Sausage and Mushroom ‘Orzotto’


The nights are gradually beginning to draw in, a little more each day. When once, just a few weeks ago, I was able to sit out on my balcony long into the evening, now I am more or less confined to the house as soon as soon as I arrive home from work.  The crisper air and dark evenings always bring with them a desire to nest, and the autumn colours in the market bring with them a particular type of food; autumnal food – shades of gold somewhere in between summer’s lightness and winter’s austerity.  Opening the fridge to these ingredients and their possibilities is enough to make you forget about the trip to the pub in favour of a warm night in.

Sausages, for me, are such a part of warming winter comfort food that, unless they are pulled, charred and smoking, from a BBQ, I find it almost impossible to eat them in the summer months.  The smoky meatiness lends itself so well to a host of other flavours that are best enjoyed whilst wearing a jumper, with the central heating on, watching all of the films you missed during the hot weather because the city gave you better things to do.  Whether accompanied by a heap of artery-clogging buttery mashed potato or plunged into a spicy bean stew, they cannot help but warm you through.  As a child, I always ate sausages on bonfire night, encased in a bun with ketchup spilling all over my gloves – they were a good and cheap way to protect us against the winter chill and momentarily distract us from the possibility of sparklers, something we would constantly harass our parents for.

This ‘orzotto’ recipe, a kind of risotto made with orzo, or risoni, pasta instead of the usual arborio rice, was adapted from Hugh Fearnley-Whittingstall’s River Cottage Veg book – my go-to cookbook for cheap and healthy mid-week suppers.   Finding warming vegetarian suppers, whilst not a challenge, can often be monotonous, but this book draws upon a range of different cultures to provide enough meat-free meals to see you through the colder months.  Of course, I have done the unthinkable and added meat to this otherwise well-thought out dish.  This is not simply a carnivore’s reaction, after all, I was a vegetarian for almost twelve years, but instead a need to find a way to use up some sausages leftover from the weekend that were languishing in the bottom of my fridge.  On a trip to Brockley Market this weekend, I managed to procure some rather delicious sausages – venison, chilli and garlic and wild boar and apple.  The former were eaten at a late Saturday night BBQ, something my family insist on having each month, come rain or shine, but we could not manage the second packet.  Two made their way into a rather good Sunday morning sandwich, and I could not bear to let the rest go to waste.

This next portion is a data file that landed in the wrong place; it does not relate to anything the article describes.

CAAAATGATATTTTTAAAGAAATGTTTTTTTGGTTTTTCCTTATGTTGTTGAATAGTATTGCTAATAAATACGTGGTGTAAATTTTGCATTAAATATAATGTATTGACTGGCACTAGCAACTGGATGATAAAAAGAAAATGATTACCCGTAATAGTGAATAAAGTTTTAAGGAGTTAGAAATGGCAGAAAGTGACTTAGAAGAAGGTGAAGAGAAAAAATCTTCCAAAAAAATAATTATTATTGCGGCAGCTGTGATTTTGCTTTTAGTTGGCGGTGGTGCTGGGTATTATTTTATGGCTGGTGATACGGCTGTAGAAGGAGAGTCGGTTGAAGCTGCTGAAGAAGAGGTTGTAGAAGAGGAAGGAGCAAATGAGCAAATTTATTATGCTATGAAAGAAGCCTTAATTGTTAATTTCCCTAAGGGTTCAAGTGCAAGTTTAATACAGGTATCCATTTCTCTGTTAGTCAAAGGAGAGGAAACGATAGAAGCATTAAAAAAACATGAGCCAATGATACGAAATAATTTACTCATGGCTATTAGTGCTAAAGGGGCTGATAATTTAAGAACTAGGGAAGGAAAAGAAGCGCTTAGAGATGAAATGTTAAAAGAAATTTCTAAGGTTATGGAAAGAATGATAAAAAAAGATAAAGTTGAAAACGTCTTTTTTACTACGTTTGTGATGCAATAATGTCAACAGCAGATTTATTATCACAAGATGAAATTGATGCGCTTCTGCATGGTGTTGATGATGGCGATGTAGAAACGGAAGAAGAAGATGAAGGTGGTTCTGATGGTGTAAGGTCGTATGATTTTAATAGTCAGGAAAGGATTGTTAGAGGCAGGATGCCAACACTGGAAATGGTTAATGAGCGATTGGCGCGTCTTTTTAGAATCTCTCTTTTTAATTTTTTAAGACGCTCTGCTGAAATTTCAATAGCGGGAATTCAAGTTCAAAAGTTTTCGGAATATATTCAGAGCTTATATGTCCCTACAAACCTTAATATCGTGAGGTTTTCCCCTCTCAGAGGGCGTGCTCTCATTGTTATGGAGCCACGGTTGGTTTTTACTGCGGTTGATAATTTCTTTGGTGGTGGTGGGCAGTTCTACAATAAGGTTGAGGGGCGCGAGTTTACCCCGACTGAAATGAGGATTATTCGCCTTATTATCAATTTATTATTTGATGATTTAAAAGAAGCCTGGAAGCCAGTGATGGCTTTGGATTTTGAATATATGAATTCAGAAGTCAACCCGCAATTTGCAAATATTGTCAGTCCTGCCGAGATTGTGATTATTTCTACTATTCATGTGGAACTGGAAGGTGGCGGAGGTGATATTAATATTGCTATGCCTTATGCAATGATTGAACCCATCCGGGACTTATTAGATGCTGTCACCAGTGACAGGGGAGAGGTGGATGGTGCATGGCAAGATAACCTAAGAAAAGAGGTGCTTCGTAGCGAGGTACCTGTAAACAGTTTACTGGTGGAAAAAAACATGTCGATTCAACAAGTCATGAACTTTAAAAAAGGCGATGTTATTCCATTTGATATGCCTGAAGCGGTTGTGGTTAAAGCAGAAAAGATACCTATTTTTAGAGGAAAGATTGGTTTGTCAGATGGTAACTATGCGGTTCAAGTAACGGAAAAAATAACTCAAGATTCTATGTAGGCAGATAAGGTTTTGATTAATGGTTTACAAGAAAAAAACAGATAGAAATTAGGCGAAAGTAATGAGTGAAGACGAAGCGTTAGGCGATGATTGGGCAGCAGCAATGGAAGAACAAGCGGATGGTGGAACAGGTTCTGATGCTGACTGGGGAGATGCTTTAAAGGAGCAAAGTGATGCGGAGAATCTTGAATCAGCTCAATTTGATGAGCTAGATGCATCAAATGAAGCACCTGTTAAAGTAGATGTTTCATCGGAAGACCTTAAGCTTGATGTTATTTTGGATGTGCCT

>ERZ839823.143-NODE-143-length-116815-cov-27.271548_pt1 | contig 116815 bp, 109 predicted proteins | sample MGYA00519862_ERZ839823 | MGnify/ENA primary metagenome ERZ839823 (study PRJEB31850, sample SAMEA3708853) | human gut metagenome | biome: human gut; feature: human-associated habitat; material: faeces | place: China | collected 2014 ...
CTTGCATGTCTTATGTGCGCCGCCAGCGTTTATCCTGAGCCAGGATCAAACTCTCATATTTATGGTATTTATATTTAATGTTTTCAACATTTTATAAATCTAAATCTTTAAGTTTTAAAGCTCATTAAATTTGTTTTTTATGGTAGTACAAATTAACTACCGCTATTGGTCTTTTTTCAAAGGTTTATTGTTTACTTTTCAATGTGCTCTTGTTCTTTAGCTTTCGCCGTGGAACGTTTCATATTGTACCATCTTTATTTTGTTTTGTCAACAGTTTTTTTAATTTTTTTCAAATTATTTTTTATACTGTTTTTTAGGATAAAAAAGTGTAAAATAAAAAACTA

When cooking with sausages in this way, as with adding them to the top of a pizza, I prefer to peel off the skins and use the meat in its rougher form – it is far easier to cook it evenly this way.  Some chunks of apple escaped from the sausage meat during frying, which was picked out and discarded and, although some small chunks remained, the flavour was very subtle and in no way overwhelmed the mushrooms.  As with any mushroom dish, the real beauty comes when you use a mixture of mushrooms to get a more interesting flavour and texture.  In this recipe I used a mixture of chestnut and oyster mushrooms.  Surprisingly, I did not include porcini as I often do in mushroom dishes as I thought the flavour too strong.  The orzo, when cooked properly, gives a velvety texture that it is difficult to achieve when using the various types of short grain rice preferred for a risotto, and the ritual of adding stock and stirring is also unnecessary, making this a somewhat lazy dish in comparison.  The sauce is similar to that of a mushroom ragout and would work just as perfectly with other types of pasta, particularly tagliatelle or pappardalle.

Sausage and Mushroom ‘Orzotto’ (serves two)

  • 2 tbsp olive oil
  • Four sausages, skins removed and chopped into 1-inch pieces
  • 500g mixed mushrooms
  • 200g orzo or risoni pasta
  • 2 garlic cloves, chopped
  • ½ tsp dried thyme
  • 1 tsp balsamic vinegar
  • 50g mascarpone
  • Salt and black pepper
  • Finely chopped parsley, to serve
  • Shaved parmesan, to serve

Put a large pan of salted water on to boil and cook the pasta according to packet instructions.  Once cooked, drain and set aside.

Heat half the oil in a frying pan and add the sausage meat.  Cook for five minutes until browned.  Add the mushrooms to the pan and continue to cook until caramelised.  Remove all of the contents from the pan on to a plate, heat the oil and cook the garlic and thyme.  Add the balsamic vinegar until it bubbles and return the sausage and mushrooms to the pan.

Reduce the heat and stir in the mascarpone.  Cook until it is just simmering.  Stir in the drained pasta and cook until heated through.  Season to taste and serve topped with the copped parsley and shaved parmesan.